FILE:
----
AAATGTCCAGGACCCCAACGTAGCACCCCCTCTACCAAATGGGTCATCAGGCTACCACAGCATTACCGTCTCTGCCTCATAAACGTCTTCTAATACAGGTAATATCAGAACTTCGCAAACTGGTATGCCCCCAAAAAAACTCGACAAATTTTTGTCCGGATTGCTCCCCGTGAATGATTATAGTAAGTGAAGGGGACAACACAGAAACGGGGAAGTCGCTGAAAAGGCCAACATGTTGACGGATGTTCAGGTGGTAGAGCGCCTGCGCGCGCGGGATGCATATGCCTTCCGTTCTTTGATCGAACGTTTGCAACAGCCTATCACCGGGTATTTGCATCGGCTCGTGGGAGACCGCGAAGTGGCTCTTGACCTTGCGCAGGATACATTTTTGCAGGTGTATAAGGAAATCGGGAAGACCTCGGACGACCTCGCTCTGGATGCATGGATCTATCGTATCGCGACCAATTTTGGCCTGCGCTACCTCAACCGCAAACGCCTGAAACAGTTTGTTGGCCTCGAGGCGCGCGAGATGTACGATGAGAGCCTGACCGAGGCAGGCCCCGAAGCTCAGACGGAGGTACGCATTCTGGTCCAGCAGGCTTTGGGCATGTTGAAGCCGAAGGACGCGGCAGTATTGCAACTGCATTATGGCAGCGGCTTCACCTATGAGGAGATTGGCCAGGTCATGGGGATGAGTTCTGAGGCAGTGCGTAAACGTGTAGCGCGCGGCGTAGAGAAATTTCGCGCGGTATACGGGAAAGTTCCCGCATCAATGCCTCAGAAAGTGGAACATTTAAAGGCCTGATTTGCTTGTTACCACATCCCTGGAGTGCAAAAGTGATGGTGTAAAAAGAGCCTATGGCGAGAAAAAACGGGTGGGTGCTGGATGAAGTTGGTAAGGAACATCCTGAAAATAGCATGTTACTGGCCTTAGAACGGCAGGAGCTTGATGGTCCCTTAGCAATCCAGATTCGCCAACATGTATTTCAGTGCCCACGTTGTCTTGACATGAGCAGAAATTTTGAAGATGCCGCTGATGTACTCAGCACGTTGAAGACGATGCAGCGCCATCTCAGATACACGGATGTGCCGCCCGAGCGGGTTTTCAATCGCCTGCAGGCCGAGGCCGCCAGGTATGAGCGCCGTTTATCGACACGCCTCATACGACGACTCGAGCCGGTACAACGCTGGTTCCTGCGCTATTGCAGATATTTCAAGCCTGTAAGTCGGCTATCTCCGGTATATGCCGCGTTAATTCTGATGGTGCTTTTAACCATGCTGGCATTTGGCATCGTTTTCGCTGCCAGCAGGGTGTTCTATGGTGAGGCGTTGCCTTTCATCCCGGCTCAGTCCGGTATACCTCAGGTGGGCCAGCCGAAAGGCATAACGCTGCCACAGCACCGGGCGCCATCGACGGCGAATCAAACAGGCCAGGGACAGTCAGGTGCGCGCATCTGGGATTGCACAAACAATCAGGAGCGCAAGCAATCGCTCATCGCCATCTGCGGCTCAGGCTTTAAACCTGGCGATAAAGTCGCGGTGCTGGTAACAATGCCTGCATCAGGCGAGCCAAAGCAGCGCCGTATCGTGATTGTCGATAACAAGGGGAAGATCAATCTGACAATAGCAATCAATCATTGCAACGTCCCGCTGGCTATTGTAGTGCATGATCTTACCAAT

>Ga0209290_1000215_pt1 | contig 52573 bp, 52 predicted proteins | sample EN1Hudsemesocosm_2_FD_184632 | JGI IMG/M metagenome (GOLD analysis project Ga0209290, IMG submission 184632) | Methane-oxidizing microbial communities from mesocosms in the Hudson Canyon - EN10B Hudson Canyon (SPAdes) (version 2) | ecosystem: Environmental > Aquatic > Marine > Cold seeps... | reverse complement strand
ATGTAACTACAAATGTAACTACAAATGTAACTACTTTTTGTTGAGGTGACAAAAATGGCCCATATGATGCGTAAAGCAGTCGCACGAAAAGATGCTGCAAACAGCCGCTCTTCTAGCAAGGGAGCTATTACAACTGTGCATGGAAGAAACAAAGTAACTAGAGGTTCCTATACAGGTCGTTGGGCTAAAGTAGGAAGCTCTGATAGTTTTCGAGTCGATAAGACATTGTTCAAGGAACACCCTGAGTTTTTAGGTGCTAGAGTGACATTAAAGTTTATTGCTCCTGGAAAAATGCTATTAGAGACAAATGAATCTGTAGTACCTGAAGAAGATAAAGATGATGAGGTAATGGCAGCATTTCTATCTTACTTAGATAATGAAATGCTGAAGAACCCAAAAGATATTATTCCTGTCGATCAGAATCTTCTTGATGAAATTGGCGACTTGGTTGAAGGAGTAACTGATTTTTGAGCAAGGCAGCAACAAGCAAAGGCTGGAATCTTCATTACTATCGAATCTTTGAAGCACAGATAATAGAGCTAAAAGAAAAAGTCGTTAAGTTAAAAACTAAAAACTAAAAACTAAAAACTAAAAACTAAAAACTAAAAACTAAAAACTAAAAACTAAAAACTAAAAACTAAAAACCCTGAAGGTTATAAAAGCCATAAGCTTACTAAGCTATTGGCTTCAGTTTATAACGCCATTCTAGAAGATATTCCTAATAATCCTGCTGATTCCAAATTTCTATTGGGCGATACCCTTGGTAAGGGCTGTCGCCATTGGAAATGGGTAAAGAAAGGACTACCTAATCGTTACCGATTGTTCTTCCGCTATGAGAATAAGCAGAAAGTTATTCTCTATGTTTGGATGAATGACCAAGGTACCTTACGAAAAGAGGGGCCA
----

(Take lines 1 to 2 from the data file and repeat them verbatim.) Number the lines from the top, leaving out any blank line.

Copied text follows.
AAATGTCCAGGACCCCAACGTAGCACCCCCTCTACCAAATGGGTCATCAGGCTACCACAGCATTACCGTCTCTGCCTCATAAACGTCTTCTAATACAGGTAATATCAGAACTTCGCAAACTGGTATGCCCCCAAAAAAACTCGACAAATTTTTGTCCGGATTGCTCCCCGTGAATGATTATAGTAAGTGAAGGGGACAACACAGAAACGGGGAAGTCGCTGAAAAGGCCAACATGTTGACGGATGTTCAGGTGGTAGAGCGCCTGCGCGCGCGGGATGCATATGCCTTCCGTTCTTTGATCGAACGTTTGCAACAGCCTATCACCGGGTATTTGCATCGGCTCGTGGGAGACCGCGAAGTGGCTCTTGACCTTGCGCAGGATACATTTTTGCAGGTGTATAAGGAAATCGGGAAGACCTCGGACGACCTCGCTCTGGATGCATGGATCTATCGTATCGCGACCAATTTTGGCCTGCGCTACCTCAACCGCAAACGCCTGAAACAGTTTGTTGGCCTCGAGGCGCGCGAGATGTACGATGAGAGCCTGACCGAGGCAGGCCCCGAAGCTCAGACGGAGGTACGCATTCTGGTCCAGCAGGCTTTGGGCATGTTGAAGCCGAAGGACGCGGCAGTATTGCAACTGCATTATGGCAGCGGCTTCACCTATGAGGAGATTGGCCAGGTCATGGGGATGAGTTCTGAGGCAGTGCGTAAACGTGTAGCGCGCGGCGTAGAGAAATTTCGCGCGGTATACGGGAAAGTTCCCGCATCAATGCCTCAGAAAGTGGAACATTTAAAGGCCTGATTTGCTTGTTACCACATCCCTGGAGTGCAAAAGTGATGGTGTAAAAAGAGCCTATGGCGAGAAAAAACGGGTGGGTGCTGGATGAAGTTGGTAAGGAACATCCTGAAAATAGCATGTTACTGGCCTTAGAACGGCAGGAGCTTGATGGTCCCTTAGCAATCCAGATTCGCCAACATGTATTTCAGTGCCCACGTTGTCTTGACATGAGCAGAAATTTTGAAGATGCCGCTGATGTACTCAGCACGTTGAAGACGATGCAGCGCCATCTCAGATACACGGATGTGCCGCCCGAGCGGGTTTTCAATCGCCTGCAGGCCGAGGCCGCCAGGTATGAGCGCCGTTTATCGACACGCCTCATACGACGACTCGAGCCGGTACAACGCTGGTTCCTGCGCTATTGCAGATATTTCAAGCCTGTAAGTCGGCTATCTCCGGTATATGCCGCGTTAATTCTGATGGTGCTTTTAACCATGCTGGCATTTGGCATCGTTTTCGCTGCCAGCAGGGTGTTCTATGGTGAGGCGTTGCCTTTCATCCCGGCTCAGTCCGGTATACCTCAGGTGGGCCAGCCGAAAGGCATAACGCTGCCACAGCACCGGGCGCCATCGACGGCGAATCAAACAGGCCAGGGACAGTCAGGTGCGCGCATCTGGGATTGCACAAACAATCAGGAGCGCAAGCAATCGCTCATCGCCATCTGCGGCTCAGGCTTTAAACCTGGCGATAAAGTCGCGGTGCTGGTAACAATGCCTGCATCAGGCGAGCCAAAGCAGCGCCGTATCGTGATTGTCGATAACAAGGGGAAGATCAATCTGACAATAGCAATCAATCATTGCAACGTCCCGCTGGCTATTGTAGTGCATGATCTTACCAAT

>Ga0209290_1000215_pt1 | contig 52573 bp, 52 predicted proteins | sample EN1Hudsemesocosm_2_FD_184632 | JGI IMG/M metagenome (GOLD analysis project Ga0209290, IMG submission 184632) | Methane-oxidizing microbial communities from mesocosms in the Hudson Canyon - EN10B Hudson Canyon (SPAdes) (version 2) | ecosystem: Environmental > Aquatic > Marine > Cold seeps... | reverse complement strand